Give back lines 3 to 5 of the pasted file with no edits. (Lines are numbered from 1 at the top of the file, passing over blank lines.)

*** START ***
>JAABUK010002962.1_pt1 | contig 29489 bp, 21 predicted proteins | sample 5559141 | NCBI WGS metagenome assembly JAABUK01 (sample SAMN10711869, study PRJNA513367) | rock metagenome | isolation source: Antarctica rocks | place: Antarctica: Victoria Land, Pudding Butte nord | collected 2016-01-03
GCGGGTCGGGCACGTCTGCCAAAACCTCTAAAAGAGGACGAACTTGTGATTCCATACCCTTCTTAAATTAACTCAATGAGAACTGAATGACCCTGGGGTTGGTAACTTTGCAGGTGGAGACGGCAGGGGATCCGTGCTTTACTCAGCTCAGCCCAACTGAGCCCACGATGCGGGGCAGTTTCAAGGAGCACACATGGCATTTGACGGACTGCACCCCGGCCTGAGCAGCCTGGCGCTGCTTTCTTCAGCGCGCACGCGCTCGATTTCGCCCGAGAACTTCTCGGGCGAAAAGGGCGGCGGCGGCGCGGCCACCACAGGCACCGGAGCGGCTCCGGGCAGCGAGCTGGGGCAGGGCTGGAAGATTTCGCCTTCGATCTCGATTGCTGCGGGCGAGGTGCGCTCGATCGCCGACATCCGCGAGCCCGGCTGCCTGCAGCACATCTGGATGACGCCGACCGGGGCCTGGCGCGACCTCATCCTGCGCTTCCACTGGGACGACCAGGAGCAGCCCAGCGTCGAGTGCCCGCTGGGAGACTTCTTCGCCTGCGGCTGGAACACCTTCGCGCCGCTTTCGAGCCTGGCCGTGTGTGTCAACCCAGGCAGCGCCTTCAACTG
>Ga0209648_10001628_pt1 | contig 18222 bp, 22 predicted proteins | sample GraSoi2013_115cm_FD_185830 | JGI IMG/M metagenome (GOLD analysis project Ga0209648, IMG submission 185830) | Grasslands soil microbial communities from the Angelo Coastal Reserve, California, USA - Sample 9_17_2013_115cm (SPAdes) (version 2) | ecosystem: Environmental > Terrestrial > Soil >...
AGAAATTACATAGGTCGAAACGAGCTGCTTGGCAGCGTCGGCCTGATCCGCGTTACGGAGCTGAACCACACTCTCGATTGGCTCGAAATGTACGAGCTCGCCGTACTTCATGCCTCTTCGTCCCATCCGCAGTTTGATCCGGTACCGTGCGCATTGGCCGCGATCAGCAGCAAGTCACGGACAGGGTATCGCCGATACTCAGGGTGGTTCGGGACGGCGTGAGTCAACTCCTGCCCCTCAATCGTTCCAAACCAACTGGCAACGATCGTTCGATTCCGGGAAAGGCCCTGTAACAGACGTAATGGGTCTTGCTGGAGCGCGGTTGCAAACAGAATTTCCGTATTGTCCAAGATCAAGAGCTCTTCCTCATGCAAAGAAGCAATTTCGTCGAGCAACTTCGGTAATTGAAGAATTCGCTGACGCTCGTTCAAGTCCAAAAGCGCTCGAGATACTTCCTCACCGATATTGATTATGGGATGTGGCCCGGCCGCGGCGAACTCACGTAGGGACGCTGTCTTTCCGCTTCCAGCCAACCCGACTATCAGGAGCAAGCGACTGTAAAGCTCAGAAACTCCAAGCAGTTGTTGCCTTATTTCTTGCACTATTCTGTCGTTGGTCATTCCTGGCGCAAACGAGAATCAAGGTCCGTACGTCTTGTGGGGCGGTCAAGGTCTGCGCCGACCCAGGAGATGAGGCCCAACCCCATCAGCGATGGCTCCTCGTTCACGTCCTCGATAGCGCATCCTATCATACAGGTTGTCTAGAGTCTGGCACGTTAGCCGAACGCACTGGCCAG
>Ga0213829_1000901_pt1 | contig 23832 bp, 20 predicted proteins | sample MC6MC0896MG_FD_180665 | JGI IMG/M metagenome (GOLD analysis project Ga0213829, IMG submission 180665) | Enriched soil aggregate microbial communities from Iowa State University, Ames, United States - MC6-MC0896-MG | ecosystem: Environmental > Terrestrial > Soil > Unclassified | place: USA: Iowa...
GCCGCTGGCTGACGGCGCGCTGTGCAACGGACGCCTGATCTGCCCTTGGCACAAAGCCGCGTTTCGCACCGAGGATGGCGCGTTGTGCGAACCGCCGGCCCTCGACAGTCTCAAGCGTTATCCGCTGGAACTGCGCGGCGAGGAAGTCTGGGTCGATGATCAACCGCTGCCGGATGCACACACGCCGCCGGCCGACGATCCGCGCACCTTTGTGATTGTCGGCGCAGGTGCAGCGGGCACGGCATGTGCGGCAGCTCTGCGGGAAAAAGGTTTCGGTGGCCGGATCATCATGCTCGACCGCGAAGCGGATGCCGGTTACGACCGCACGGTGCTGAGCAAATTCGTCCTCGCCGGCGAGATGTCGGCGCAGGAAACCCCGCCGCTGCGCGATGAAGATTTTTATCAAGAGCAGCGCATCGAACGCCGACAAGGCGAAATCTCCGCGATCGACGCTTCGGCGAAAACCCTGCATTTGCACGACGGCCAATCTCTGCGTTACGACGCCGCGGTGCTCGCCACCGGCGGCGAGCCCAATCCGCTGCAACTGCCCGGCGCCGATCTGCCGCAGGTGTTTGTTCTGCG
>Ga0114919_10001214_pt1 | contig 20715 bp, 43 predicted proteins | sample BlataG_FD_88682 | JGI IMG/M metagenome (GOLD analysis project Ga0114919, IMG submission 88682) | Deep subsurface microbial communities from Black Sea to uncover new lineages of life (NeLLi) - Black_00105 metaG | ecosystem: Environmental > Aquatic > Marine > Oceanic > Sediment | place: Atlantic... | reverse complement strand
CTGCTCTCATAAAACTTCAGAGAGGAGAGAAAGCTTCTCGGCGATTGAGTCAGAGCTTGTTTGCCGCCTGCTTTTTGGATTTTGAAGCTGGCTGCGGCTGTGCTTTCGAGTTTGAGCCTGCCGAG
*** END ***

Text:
>Ga0209648_10001628_pt1 | contig 18222 bp, 22 predicted proteins | sample GraSoi2013_115cm_FD_185830 | JGI IMG/M metagenome (GOLD analysis project Ga0209648, IMG submission 185830) | Grasslands soil microbial communities from the Angelo Coastal Reserve, California, USA - Sample 9_17_2013_115cm (SPAdes) (version 2) | ecosystem: Environmental > Terrestrial > Soil >...
AGAAATTACATAGGTCGAAACGAGCTGCTTGGCAGCGTCGGCCTGATCCGCGTTACGGAGCTGAACCACACTCTCGATTGGCTCGAAATGTACGAGCTCGCCGTACTTCATGCCTCTTCGTCCCATCCGCAGTTTGATCCGGTACCGTGCGCATTGGCCGCGATCAGCAGCAAGTCACGGACAGGGTATCGCCGATACTCAGGGTGGTTCGGGACGGCGTGAGTCAACTCCTGCCCCTCAATCGTTCCAAACCAACTGGCAACGATCGTTCGATTCCGGGAAAGGCCCTGTAACAGACGTAATGGGTCTTGCTGGAGCGCGGTTGCAAACAGAATTTCCGTATTGTCCAAGATCAAGAGCTCTTCCTCATGCAAAGAAGCAATTTCGTCGAGCAACTTCGGTAATTGAAGAATTCGCTGACGCTCGTTCAAGTCCAAAAGCGCTCGAGATACTTCCTCACCGATATTGATTATGGGATGTGGCCCGGCCGCGGCGAACTCACGTAGGGACGCTGTCTTTCCGCTTCCAGCCAACCCGACTATCAGGAGCAAGCGACTGTAAAGCTCAGAAACTCCAAGCAGTTGTTGCCTTATTTCTTGCACTATTCTGTCGTTGGTCATTCCTGGCGCAAACGAGAATCAAGGTCCGTACGTCTTGTGGGGCGGTCAAGGTCTGCGCCGACCCAGGAGATGAGGCCCAACCCCATCAGCGATGGCTCCTCGTTCACGTCCTCGATAGCGCATCCTATCATACAGGTTGTCTAGAGTCTGGCACGTTAGCCGAACGCACTGGCCAG
>Ga0213829_1000901_pt1 | contig 23832 bp, 20 predicted proteins | sample MC6MC0896MG_FD_180665 | JGI IMG/M metagenome (GOLD analysis project Ga0213829, IMG submission 180665) | Enriched soil aggregate microbial communities from Iowa State University, Ames, United States - MC6-MC0896-MG | ecosystem: Environmental > Terrestrial > Soil > Unclassified | place: USA: Iowa...